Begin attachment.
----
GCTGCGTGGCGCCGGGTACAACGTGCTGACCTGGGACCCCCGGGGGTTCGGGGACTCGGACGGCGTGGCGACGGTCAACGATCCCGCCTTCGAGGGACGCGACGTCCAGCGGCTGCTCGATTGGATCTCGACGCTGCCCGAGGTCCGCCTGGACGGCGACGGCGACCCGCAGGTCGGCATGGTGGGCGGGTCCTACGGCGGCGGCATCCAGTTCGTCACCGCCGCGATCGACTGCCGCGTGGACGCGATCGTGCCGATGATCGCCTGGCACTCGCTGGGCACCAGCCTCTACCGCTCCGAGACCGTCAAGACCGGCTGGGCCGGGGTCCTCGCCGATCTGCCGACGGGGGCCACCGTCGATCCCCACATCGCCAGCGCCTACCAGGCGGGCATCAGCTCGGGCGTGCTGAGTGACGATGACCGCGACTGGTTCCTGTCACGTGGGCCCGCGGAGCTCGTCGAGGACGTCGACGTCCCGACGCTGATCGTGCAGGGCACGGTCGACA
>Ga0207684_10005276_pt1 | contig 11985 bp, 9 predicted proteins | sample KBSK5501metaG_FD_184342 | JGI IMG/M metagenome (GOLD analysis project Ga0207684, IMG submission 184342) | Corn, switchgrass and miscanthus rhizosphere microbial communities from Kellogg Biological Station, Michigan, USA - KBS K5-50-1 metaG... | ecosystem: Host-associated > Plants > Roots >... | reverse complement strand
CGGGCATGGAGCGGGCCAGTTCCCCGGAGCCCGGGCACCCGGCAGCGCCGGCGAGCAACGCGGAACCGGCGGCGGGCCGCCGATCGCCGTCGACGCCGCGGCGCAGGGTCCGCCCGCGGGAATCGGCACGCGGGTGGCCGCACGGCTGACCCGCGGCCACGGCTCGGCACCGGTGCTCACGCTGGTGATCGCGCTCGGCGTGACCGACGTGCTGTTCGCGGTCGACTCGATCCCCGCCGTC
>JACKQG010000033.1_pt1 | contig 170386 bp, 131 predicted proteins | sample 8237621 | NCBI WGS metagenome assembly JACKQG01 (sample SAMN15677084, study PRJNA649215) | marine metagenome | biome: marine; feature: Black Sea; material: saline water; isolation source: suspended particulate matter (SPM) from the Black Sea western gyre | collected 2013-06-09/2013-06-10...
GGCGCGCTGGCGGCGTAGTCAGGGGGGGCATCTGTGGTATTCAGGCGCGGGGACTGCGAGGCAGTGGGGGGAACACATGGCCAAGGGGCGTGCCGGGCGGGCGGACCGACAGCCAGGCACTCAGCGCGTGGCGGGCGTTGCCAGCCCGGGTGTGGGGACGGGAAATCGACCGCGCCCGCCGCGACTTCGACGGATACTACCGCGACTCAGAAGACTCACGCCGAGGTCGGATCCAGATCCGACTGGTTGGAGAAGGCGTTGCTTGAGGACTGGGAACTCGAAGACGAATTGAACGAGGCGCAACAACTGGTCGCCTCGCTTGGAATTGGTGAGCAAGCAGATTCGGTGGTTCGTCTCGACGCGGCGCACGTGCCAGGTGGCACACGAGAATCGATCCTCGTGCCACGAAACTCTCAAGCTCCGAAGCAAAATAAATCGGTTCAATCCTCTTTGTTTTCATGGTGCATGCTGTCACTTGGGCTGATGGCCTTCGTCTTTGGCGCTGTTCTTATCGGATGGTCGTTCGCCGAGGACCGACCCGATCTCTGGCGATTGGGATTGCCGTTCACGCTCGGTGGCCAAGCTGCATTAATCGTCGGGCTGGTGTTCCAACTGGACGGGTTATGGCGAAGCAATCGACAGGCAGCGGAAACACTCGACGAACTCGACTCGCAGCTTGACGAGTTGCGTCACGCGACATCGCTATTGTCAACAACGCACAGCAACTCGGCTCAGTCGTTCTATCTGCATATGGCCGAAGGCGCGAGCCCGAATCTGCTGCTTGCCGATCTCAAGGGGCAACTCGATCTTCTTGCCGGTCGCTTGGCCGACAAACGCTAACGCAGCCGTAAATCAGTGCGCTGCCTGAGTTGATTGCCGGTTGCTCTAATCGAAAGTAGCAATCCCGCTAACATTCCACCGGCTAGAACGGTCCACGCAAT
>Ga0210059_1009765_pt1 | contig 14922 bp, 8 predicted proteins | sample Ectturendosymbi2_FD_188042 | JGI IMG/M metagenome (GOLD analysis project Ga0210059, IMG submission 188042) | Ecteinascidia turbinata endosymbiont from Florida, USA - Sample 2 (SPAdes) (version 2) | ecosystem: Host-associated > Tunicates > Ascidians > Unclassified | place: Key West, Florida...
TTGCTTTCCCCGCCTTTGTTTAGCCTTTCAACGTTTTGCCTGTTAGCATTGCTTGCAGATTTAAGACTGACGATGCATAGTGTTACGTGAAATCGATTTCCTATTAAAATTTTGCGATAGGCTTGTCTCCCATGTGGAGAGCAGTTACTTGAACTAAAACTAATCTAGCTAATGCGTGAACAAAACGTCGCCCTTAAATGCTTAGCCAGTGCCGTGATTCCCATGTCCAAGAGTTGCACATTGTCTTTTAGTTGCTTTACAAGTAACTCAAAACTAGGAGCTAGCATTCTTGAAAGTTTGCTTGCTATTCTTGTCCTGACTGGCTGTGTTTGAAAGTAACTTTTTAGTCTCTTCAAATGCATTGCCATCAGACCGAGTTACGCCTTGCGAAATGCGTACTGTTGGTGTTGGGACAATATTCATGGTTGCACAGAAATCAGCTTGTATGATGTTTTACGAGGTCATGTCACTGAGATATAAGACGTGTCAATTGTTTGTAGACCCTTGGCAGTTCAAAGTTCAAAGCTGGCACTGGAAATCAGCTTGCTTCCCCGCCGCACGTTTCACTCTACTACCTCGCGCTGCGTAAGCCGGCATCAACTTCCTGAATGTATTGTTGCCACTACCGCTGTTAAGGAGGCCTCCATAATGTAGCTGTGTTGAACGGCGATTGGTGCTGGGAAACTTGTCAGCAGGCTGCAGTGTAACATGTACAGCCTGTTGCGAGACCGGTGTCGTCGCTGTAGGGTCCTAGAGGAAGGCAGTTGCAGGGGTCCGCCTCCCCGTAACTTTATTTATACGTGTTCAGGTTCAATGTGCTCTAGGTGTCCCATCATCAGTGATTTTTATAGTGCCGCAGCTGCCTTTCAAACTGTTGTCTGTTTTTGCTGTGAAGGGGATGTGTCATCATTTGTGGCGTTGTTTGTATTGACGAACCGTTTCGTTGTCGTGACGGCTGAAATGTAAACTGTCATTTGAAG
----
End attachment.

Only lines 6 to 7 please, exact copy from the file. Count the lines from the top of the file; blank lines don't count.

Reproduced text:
>Ga0210059_1009765_pt1 | contig 14922 bp, 8 predicted proteins | sample Ectturendosymbi2_FD_188042 | JGI IMG/M metagenome (GOLD analysis project Ga0210059, IMG submission 188042) | Ecteinascidia turbinata endosymbiont from Florida, USA - Sample 2 (SPAdes) (version 2) | ecosystem: Host-associated > Tunicates > Ascidians > Unclassified | place: Key West, Florida...
TTGCTTTCCCCGCCTTTGTTTAGCCTTTCAACGTTTTGCCTGTTAGCATTGCTTGCAGATTTAAGACTGACGATGCATAGTGTTACGTGAAATCGATTTCCTATTAAAATTTTGCGATAGGCTTGTCTCCCATGTGGAGAGCAGTTACTTGAACTAAAACTAATCTAGCTAATGCGTGAACAAAACGTCGCCCTTAAATGCTTAGCCAGTGCCGTGATTCCCATGTCCAAGAGTTGCACATTGTCTTTTAGTTGCTTTACAAGTAACTCAAAACTAGGAGCTAGCATTCTTGAAAGTTTGCTTGCTATTCTTGTCCTGACTGGCTGTGTTTGAAAGTAACTTTTTAGTCTCTTCAAATGCATTGCCATCAGACCGAGTTACGCCTTGCGAAATGCGTACTGTTGGTGTTGGGACAATATTCATGGTTGCACAGAAATCAGCTTGTATGATGTTTTACGAGGTCATGTCACTGAGATATAAGACGTGTCAATTGTTTGTAGACCCTTGGCAGTTCAAAGTTCAAAGCTGGCACTGGAAATCAGCTTGCTTCCCCGCCGCACGTTTCACTCTACTACCTCGCGCTGCGTAAGCCGGCATCAACTTCCTGAATGTATTGTTGCCACTACCGCTGTTAAGGAGGCCTCCATAATGTAGCTGTGTTGAACGGCGATTGGTGCTGGGAAACTTGTCAGCAGGCTGCAGTGTAACATGTACAGCCTGTTGCGAGACCGGTGTCGTCGCTGTAGGGTCCTAGAGGAAGGCAGTTGCAGGGGTCCGCCTCCCCGTAACTTTATTTATACGTGTTCAGGTTCAATGTGCTCTAGGTGTCCCATCATCAGTGATTTTTATAGTGCCGCAGCTGCCTTTCAAACTGTTGTCTGTTTTTGCTGTGAAGGGGATGTGTCATCATTTGTGGCGTTGTTTGTATTGACGAACCGTTTCGTTGTCGTGACGGCTGAAATGTAAACTGTCATTTGAAG